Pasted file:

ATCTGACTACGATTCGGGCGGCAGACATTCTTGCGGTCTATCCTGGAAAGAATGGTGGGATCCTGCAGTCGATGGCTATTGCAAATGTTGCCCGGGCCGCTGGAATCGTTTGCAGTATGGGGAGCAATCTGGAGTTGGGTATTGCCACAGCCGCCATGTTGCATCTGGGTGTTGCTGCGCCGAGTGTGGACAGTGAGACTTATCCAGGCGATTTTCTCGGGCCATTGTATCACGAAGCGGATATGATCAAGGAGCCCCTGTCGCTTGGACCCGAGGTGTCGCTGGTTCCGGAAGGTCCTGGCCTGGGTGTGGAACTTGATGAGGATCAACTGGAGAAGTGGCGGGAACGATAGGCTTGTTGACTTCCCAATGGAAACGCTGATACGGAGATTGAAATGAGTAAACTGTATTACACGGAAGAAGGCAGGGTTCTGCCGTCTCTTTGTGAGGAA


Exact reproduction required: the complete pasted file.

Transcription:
ATCTGACTACGATTCGGGCGGCAGACATTCTTGCGGTCTATCCTGGAAAGAATGGTGGGATCCTGCAGTCGATGGCTATTGCAAATGTTGCCCGGGCCGCTGGAATCGTTTGCAGTATGGGGAGCAATCTGGAGTTGGGTATTGCCACAGCCGCCATGTTGCATCTGGGTGTTGCTGCGCCGAGTGTGGACAGTGAGACTTATCCAGGCGATTTTCTCGGGCCATTGTATCACGAAGCGGATATGATCAAGGAGCCCCTGTCGCTTGGACCCGAGGTGTCGCTGGTTCCGGAAGGTCCTGGCCTGGGTGTGGAACTTGATGAGGATCAACTGGAGAAGTGGCGGGAACGATAGGCTTGTTGACTTCCCAATGGAAACGCTGATACGGAGATTGAAATGAGTAAACTGTATTACACGGAAGAAGGCAGGGTTCTGCCGTCTCTTTGTGAGGAA